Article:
Cheveux longs

Pic above courtesy of George Giavis at the Blonde Room, Woollahra, Sydney Australia


Images below all courtesy of the 2006 Hair Expo Awards

Queue de cheval

Image Anthony Nader Raw Hair Sydney


Coiffure de star

Images above classic honey blonde and below a stawberry blonde from Melinda Green

Styliste de coiffure

Cheveux mi-longs

This image is the epitome of blonde from Shannon Treloar Next Hair, Canberra, Australia


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The ever popular blonde will always be a hue that we strive to perfect.

Cheveux courts

Hair by Luana Coscia for Gritti Palace

They say "blondes have more fun" as it's supposed to be the hair colour of choice for most men and now they even have a salon especially for them called The Blonde Room in Sydney's Woollahra.

It's not as silly as it sounds, having a salon especially designed and staffed for the express purpose of achieving the perfect blonde as it's not as easy as it seems. The main trick with any chemical service that you try yourself or get your hairdresser to do is being able to maintain condition whilst putting your hair through what is a very stressful process.

Going a radical shade of blonde really means putting your hair in the hands of the professionals who specialise in this area.  This is more so for those who are not naturally fair because more chemical manipulation means a greater chance of something going wrong. Also, each and every persons hair is slightly different and only your hairdresser can tell how each type of hair might react.  After a radical colour service, always make sure you protect your hair with a good treatment.

So if you are thinking of taking the plunge, here is a basic guide to some of the terms that may be used in a consultation and your options to achieving the perfect blonde for you.

Bleach: a hair lightener used when you want to be really blonde which is applied to the scalp. Generally followed by a "toner" as a bleach is only the undercoat for the colour. Good to ask if the price you are quoted is inclusive of the toner.

Toner: a type of colour generally applied over a bleach or highlights to give your hair a "reflect" of ash, honey, beige, champagne etc. Great if your highlights get a bit dull as you can get a toner to refresh them.

Tint or colour (colour that grows out): both terms used to mean the same thing. This is a permanent colour, applied directly onto your scalp covering all of your hair. You can achieve a variety of shades and the process is less harsh on your hair and scalp than a bleach. If you are naturally fair the very light blondes are possible with a tint but if you are dark it is not always possible to achieve blonde results with these products.

Semi or Demi colour (colour that fades out): both are all over colours that will change the reflect of your hair or darken it but not lighten it. Demi's are a little stronger than Semi's and so last a lot longer (6 to 8 weeks) and will cover up to 70% grey. Semi's last about 6 weeks and cover approx. 50% grey. Only of use to add tone to your already blonde hair and are often used as 'toners'.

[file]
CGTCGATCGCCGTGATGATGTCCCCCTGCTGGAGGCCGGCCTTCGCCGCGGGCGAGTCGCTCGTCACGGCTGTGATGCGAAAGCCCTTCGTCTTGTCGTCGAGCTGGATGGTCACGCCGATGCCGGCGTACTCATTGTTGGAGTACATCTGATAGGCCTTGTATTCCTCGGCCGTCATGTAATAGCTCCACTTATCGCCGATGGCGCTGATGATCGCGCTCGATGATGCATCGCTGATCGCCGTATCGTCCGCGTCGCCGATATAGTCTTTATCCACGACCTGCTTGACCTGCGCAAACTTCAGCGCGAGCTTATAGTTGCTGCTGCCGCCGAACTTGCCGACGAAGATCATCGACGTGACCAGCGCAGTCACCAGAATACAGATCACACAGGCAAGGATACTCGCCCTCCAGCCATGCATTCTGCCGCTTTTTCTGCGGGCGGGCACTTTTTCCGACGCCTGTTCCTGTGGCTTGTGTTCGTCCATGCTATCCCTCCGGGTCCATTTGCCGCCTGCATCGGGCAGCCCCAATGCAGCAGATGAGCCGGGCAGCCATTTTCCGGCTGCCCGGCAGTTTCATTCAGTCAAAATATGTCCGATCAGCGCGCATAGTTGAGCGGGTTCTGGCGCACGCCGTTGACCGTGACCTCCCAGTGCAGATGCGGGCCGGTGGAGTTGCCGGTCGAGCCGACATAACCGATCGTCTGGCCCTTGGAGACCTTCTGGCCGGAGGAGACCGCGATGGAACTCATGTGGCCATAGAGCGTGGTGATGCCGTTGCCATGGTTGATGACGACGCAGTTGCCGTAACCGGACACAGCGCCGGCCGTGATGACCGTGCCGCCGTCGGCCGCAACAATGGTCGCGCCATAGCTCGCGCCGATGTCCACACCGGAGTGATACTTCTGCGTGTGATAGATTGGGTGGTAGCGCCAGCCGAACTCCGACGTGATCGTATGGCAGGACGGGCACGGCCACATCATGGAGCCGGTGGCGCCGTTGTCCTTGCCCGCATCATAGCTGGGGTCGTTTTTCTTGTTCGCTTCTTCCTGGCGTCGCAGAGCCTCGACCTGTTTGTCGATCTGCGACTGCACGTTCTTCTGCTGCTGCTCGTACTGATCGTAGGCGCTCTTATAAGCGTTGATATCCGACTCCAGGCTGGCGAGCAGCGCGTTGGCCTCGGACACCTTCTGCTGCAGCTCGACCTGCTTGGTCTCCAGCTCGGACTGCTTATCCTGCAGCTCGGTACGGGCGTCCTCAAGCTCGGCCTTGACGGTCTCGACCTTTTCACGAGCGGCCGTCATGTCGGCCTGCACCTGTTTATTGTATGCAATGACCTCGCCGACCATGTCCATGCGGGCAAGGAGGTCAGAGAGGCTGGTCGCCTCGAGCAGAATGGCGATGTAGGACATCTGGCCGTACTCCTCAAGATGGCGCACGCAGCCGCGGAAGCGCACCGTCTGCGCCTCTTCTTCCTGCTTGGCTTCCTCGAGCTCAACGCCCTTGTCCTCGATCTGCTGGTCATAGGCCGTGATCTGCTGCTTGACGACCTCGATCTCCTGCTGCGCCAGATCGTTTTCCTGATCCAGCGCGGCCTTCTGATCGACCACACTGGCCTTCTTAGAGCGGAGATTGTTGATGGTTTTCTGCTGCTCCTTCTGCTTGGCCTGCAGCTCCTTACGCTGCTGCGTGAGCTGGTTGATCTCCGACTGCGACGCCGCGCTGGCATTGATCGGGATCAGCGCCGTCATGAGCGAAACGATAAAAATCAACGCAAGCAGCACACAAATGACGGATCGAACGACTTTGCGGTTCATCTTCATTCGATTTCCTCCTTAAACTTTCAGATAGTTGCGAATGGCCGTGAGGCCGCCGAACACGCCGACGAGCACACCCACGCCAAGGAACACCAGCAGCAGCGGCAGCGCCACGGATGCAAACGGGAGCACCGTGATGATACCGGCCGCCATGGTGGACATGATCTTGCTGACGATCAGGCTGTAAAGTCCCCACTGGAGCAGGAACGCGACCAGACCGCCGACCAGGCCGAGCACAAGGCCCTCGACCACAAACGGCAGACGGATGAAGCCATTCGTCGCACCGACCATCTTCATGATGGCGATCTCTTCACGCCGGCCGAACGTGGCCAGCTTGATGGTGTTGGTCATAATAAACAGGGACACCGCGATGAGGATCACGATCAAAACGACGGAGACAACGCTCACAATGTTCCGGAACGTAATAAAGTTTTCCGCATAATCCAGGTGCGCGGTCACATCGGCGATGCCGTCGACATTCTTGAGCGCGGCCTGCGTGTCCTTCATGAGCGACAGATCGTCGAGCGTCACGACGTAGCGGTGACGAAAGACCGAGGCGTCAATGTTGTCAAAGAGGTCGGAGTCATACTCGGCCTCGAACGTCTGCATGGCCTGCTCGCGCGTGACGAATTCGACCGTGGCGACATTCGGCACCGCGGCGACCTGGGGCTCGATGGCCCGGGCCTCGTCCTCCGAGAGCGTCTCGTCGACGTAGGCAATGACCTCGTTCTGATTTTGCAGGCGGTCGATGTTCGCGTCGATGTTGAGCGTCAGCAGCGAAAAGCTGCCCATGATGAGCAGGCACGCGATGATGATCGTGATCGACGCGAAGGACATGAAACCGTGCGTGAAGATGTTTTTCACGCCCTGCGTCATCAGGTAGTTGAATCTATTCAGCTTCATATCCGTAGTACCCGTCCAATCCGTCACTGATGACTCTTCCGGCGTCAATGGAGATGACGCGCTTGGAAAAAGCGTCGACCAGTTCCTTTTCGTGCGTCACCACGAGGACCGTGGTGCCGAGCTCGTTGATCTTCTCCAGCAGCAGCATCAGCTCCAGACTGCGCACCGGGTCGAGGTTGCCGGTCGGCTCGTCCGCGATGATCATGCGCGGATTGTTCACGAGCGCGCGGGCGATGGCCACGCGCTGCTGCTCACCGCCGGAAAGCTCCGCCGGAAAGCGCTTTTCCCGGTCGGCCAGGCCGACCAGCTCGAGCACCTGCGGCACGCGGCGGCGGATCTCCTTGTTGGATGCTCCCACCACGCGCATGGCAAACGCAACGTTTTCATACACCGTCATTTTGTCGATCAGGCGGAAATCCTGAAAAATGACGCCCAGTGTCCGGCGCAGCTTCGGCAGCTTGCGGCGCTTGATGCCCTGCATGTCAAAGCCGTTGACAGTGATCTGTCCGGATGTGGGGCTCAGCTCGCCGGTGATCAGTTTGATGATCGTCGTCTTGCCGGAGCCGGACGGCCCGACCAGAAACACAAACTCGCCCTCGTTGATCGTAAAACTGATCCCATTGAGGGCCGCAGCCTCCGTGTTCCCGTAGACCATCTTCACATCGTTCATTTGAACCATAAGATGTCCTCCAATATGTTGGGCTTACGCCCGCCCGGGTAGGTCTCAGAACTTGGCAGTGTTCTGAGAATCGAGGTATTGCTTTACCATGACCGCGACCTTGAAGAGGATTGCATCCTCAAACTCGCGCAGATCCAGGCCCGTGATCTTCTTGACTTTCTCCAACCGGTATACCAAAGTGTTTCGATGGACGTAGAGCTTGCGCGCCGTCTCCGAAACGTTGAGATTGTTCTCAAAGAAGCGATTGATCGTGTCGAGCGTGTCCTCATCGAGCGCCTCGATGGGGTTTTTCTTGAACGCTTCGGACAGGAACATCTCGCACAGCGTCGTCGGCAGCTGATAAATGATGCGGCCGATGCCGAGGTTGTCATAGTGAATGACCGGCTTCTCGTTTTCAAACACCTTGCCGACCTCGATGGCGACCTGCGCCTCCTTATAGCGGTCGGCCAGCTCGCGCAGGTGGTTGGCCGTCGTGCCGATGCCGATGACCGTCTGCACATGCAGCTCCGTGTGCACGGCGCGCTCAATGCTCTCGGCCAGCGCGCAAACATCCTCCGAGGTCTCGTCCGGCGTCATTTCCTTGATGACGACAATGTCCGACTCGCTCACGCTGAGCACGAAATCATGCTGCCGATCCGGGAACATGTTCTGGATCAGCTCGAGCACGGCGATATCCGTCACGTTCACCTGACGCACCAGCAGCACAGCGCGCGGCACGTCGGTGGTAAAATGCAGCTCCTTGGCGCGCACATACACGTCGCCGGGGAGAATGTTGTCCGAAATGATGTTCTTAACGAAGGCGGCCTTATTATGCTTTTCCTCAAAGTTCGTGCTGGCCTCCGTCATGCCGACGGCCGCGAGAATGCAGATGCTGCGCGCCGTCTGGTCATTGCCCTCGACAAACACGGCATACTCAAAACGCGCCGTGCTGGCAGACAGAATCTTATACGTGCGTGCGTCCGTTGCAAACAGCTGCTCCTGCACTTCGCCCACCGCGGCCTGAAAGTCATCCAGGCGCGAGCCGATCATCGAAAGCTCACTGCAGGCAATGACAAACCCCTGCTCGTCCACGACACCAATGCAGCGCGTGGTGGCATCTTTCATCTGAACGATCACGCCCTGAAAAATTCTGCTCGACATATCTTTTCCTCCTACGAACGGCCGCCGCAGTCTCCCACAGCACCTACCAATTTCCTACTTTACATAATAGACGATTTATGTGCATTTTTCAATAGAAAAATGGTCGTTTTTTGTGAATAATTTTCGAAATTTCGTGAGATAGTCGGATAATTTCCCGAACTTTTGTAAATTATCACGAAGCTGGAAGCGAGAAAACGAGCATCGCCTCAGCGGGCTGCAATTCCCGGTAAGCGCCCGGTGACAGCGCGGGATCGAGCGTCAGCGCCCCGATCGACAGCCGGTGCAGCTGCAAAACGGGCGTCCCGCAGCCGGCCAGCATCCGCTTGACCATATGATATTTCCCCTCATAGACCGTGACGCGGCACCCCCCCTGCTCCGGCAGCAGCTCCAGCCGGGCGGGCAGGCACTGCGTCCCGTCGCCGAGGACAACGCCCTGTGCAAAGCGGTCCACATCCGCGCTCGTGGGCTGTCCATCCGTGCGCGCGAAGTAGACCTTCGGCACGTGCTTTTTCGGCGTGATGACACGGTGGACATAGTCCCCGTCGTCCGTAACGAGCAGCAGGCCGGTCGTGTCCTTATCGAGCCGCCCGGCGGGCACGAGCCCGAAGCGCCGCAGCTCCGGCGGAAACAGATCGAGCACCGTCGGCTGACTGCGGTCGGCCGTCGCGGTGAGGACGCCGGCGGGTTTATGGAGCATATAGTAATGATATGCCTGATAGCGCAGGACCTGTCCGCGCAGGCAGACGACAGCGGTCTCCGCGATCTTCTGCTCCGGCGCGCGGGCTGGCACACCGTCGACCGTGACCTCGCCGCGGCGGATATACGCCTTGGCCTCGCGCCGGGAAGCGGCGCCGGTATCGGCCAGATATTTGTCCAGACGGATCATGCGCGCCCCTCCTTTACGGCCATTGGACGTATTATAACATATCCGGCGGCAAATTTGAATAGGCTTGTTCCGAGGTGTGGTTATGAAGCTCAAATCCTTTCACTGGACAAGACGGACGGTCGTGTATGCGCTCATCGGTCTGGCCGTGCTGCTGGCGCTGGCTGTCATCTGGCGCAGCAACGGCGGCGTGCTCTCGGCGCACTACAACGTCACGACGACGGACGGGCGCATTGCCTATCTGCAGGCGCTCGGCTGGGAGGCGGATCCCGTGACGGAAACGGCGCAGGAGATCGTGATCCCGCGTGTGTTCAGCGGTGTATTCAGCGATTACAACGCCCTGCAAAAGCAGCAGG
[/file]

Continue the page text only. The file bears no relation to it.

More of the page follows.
Lites, Streaks or Highlights: pieces or strands of colour (tint or bleach) generally lighter than your own hair. Some hairdressers use the term to mean only made using bleach. Can be made using foil or cap methods (cap method is only really good for very short hair and is not a technique used by the top salons). The foil method is broken down into the amount of your hair that needs to have highlights added. This varies depending on your hair cut, the effect you want or even how many highlights you got the last time:

  • Full head: strands spaced throughout all of your hair, normally what you have the first time you try this type of colouring.
  • Half head: if your hair is long or hair cut suits you may not need a "full head" every time. This costs slightly less and strands are placed everywhere except the nape area.
  • Crown and Parting: this is when you need a quick set of highlights or an emergency touch-up between a full head or half head. The stands are placed as the name suggests.

Low-lights: same as highlights but darker than your own colour or made using tints rather than bleach. Generally used to add contrast or interest to your blonde look

Splices, slices, chunks or pieces: all these terms are used to describe pieces of colour that are made in the same way as high or low lights but are large sections of colour rather than strands.

At the end of the day a colour must enhance and complement your own skin tones. The bolder the colour the greater importance that must be placed on this as you can go from looking fresh and new to tired and drained with the whisk of a brush. One way to check suitability for your skin is to pop into a wig shop and try a few on. If this is not an option, check out where you can scan in an image of yourself and try on as many looks as you can imagine before you take the plunge.

Check out changing your hair colour for even more detail.


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